By Allan Muir, SI.com
For just a second, the red light went on.
In the midst of a one minute and 26 second two-man advantage for the Penguins, Sergei Gonchar's blast from the top of the circle fooled the NHL's goal judge, who lit the lamp, sending a good number of the 17,000 fans into paroxysms of joy at the prospect of a late game-tying goal.
Only problem? The puck didn't fool Detroit's Chris Osgood, and it certainly didn't go into the net. In fact, after giving up the opening marker on Marian Hossa's nifty display of netside dexterity just 2:51 into the contest, Osgood stopped the next 21 shots that came his way, leading the Red Wings to a 2-1 win and a 3-1 chokehold on the series.
Game 4 was another captivating contest, a thriller from beginning to end that featured the first lead change of the finals, the first two-man advantage, and the first loss by a team that opened the scoring. It also marked the first loss at Mellon Arena for the Pens since they were quelled in a shootout by the Sharks on Feb. 24.
Given the end result, it is no surprise that none of those firsts reflected positively on the home side. But when this series ends, the Penguins will rue none of those things so much as their inability to make more of a surprisingly undisciplined performance from the Red Wings.
While Hossa's goal came on an early man advantage created when Dallas Drake needlessly crosschecked Ryan Whitney behind the Pittsburgh net, Detroit's penalty killers frustrated the Pens through the remaining five chances. And none were more decisive than that five-on-three midway through the third.
The sequence started with a marginal hooking call on Kirk Maltby at 9:36 of the third. Sidney Crosby, who was all around the play Saturday night but unable to create the space he did in Game 3, drew the second penalty on Andreas Lilja when he tried to power through a pair of Detroit defenders just 34 seconds later.
With Detroit holding a 2-1 lead courtesy of Nick Lidstrom's tying effort late in the first and Jiri Hudler's go-ahead goal early in the third, the stage was set for Pittsburgh's equalizer. But when it was over, the Pens had failed to muster a single shot. They fired it wide twice, had one shot blocked, and gave the biscuit away to the game's most dangerous player, Henrik Zetterberg, who created a nifty scoring chance reminiscent of his pair of shorties against the Stars.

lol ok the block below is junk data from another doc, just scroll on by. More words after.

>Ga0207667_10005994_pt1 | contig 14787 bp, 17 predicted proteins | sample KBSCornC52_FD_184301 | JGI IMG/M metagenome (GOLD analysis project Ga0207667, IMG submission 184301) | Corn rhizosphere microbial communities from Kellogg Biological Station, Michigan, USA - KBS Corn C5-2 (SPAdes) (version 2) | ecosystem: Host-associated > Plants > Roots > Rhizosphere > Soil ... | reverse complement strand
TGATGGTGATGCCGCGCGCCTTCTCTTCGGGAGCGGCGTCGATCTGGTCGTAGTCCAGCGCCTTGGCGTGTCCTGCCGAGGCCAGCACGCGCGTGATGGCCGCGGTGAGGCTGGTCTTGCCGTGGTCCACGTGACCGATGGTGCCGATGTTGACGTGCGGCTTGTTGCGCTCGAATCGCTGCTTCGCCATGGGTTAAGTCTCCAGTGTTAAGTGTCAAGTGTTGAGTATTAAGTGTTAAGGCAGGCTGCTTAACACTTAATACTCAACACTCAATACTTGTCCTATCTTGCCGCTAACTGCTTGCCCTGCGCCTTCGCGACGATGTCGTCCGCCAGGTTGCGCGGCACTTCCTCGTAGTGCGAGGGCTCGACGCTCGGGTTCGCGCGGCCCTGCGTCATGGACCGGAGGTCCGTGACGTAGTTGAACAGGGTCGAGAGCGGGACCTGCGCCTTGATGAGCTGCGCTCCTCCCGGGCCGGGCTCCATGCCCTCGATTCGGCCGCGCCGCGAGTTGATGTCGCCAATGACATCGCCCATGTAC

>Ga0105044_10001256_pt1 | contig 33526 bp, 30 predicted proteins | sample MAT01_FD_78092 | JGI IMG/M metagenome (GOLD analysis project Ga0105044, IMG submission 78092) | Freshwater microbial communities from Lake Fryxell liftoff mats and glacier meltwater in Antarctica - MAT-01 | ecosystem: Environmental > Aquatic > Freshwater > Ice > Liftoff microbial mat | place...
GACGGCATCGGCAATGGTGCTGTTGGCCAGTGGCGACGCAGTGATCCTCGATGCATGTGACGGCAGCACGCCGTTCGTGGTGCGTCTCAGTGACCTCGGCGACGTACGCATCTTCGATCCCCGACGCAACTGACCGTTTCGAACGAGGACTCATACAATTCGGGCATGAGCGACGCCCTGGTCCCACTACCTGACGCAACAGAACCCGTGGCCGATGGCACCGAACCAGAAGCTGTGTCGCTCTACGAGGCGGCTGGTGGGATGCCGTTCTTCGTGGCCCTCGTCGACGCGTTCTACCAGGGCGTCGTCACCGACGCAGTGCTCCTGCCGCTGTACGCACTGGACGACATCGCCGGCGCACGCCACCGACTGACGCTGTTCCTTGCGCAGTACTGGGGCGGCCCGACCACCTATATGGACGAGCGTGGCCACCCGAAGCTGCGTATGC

The futility provided a perfect illustration of two constants in the series: Detroit's ability to shut down the passing lines on the penalty kill and the inability of the Penguins to adapt by simplifying their approach. Consider it the advantage of experience over youth.
Of course, it might not have mattered if they had altered their attack, so masterful and positionally sound were the Wings. Leading the charge was Zetterberg, who authored a shift every bit as dramatic as Brooks Orpik's four-hitter in Game 3. The presumptive Conn Smythe winner -- and yes, it's time to start thinking in those terms -- buffed his credentials with a game-saving effort when he nixed Pittsburgh's best opportunity. After putting pressure on the puck at the point, he spotted Crosby alone to the left of Osgood anticipating a pass. It arrived, but a fraction of a second after Zetterberg swooped in to eliminate his stick and negate what would have been an easy tap-in.
And that was pretty much the ball game. The Penguins generated just three shots in the final eight minutes, only one after Marc-Andre Fleury -- who offered up another impressive performance, stopping 28 Detroit chances -- was pulled in the game's final minute. And when Osgood snapped out his right pad to stymie Malkin's point-blank re-direct, it was church for the home side ... in this game and, likely, the series.
In the history of the Cup finals, only one team, the 1942 Maple Leafs, has come back from a 3-1 deficit. Considering how many players on the Penguins are firing blanks -- Malkin and Petr Sykora, in particular -- the chances of starting that comeback Monday night don't look any better than the odds. In eight home games in this postseason, Osgood has allowed just eight goals.
To have any hope at all, they'll have to find answers for their impotent power play. They certainly can't do anything about the experience gap.